Public aquaria are the aquatic equivalent of a zoo, and are home to both freshwater and saltwater living aquatic animals and plants for the public to observe and enjoy. Since 1990, more than 100 public aquaria have been opened and their number keeps growing each year. This expansion reflects public enthusiasm, and an increasing awareness and sensitivity to conservation issues and sustainability.
As public aquaria develop, the need for correct politics with the animal welfare arises. The right animals and techniques can serve as a channel to reach the population by promoting sustainable attitudes and behaviours.
The educational opportunities of these institutions can inspire people to be more environmentally friendly and to know the real state of our aquatic environment. This potential reaches more than 150 million visitors each year, highlighting the importance of sustainable credentials.
Can public aquaria be green?
Yes – public aquaria can certainly be sustainable!
With this rapid growth of the public aquaria industry, we need to ensure that green aquaria are actively involved in conservation breeding programmes to maintain the sustainability of threatened ornamental fish species as well as the sustainability of our environment. Indeed aquaria have a responsibility to reach out to the population and teach them about conservation, sustainability and safeguarding the integrity of our aquatic resources.
It is estimated that public aquaria may attract as many as 450 million visitors a year!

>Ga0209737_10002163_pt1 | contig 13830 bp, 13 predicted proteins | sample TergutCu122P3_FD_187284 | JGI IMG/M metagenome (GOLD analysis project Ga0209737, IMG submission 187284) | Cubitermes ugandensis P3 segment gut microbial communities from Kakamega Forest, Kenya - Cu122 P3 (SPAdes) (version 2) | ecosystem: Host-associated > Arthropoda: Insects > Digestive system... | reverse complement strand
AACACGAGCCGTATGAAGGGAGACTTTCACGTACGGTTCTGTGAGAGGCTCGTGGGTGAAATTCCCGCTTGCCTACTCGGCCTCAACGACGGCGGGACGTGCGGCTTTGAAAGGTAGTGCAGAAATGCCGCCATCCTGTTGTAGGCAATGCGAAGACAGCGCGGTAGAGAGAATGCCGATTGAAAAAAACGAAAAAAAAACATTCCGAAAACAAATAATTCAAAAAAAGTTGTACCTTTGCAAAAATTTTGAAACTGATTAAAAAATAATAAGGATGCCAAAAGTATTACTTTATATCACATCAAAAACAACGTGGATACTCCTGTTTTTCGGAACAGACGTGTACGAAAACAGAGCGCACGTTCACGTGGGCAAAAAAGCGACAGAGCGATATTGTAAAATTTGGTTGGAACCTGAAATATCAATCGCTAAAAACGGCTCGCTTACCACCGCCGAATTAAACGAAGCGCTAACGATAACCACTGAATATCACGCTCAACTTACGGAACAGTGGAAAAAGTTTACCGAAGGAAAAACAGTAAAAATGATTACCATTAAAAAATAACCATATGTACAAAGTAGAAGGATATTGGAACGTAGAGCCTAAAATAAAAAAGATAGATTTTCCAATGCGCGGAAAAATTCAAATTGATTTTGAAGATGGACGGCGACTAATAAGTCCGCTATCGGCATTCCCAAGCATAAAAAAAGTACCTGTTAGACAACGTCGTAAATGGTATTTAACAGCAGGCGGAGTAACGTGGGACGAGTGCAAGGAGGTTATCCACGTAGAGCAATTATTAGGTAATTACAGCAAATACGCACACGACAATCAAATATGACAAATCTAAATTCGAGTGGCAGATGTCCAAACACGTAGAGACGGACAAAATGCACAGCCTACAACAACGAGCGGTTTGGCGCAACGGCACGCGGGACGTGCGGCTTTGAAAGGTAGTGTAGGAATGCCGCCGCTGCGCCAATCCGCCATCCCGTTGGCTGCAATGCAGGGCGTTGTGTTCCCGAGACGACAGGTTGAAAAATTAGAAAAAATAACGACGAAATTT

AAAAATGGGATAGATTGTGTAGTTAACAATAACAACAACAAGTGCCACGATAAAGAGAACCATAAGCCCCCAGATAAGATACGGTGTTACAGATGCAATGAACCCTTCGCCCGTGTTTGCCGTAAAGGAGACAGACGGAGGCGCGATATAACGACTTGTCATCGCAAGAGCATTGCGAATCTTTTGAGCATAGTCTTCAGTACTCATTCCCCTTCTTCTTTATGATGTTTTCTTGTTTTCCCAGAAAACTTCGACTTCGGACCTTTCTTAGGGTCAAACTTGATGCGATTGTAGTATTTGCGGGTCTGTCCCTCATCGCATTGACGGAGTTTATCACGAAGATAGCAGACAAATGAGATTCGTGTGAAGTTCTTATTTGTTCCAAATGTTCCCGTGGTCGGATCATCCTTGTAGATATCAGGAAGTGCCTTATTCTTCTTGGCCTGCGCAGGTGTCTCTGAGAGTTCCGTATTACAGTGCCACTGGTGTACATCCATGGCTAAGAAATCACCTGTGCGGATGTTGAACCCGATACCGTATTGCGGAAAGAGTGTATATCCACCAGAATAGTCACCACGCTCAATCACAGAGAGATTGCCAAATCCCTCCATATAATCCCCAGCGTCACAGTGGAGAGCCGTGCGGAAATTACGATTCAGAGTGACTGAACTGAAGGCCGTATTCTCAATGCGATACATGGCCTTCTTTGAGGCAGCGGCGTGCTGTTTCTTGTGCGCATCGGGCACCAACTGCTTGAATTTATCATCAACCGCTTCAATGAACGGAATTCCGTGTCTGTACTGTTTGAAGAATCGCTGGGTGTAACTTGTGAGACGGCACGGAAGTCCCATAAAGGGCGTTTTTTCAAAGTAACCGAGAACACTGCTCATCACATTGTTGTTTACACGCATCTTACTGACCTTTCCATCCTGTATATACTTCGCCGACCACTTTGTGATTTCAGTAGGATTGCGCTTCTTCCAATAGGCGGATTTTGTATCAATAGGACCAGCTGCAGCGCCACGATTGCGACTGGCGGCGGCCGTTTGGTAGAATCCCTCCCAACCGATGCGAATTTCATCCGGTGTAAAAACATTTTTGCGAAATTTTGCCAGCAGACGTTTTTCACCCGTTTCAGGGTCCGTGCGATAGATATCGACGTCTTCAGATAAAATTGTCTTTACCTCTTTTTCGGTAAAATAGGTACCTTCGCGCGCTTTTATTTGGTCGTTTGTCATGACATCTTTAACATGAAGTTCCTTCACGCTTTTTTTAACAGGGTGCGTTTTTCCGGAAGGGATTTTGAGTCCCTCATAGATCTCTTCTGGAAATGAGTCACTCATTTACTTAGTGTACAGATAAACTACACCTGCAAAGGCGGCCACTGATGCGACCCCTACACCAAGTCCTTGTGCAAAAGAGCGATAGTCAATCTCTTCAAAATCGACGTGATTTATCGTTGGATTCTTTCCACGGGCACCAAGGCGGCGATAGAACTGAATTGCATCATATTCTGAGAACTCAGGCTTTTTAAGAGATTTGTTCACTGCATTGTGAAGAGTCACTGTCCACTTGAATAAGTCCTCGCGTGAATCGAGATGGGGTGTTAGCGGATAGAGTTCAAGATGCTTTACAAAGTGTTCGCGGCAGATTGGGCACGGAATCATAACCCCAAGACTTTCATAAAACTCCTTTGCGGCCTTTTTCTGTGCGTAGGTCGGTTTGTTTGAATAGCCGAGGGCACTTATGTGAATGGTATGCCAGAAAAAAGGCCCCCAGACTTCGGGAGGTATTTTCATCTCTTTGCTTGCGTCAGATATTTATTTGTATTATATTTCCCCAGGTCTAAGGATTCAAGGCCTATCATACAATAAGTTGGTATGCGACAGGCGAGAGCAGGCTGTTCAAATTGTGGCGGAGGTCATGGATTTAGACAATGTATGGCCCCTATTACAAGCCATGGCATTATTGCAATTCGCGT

The Standard for Green Aquaria Certification
Friend of the Sea criteria for sustainable aquaria certification require:
The sustainable ornamental fish species certification refers to tropical marine and freshwater aquatic species kept at home and in public aquaria. It is estimated that more than 2 billion live aquatic ornamental species are moved annually worldwide, including fishes, corals, crustaceans, molluscs, aquatic plants and live rocks.
If managed sustainably, this trade in wild caught ornamental fish and other aquatic life can support jobs in predominantly rural, low-income coastal communities, providing strong economic incentives for coral reef conservation in regions where other options for generating revenue are limited.
However, the trade of ornamental species for aquaria has the potential to add pressure to these ecosystems, by over-harvesting some species and damaging the coral reef.
That’s why Friend of the Sea has developed a certification programme for sustainable collection and farming of ornamental species.
The Standard for Ornamental Fish Sustainability
Friend of the Sea’s Ornamental Species Standard, which includes a Chain of Custody audit, helps protect and safeguard the natural environment.
Friend of the Sea criteria for sustainable ornamental species certification require: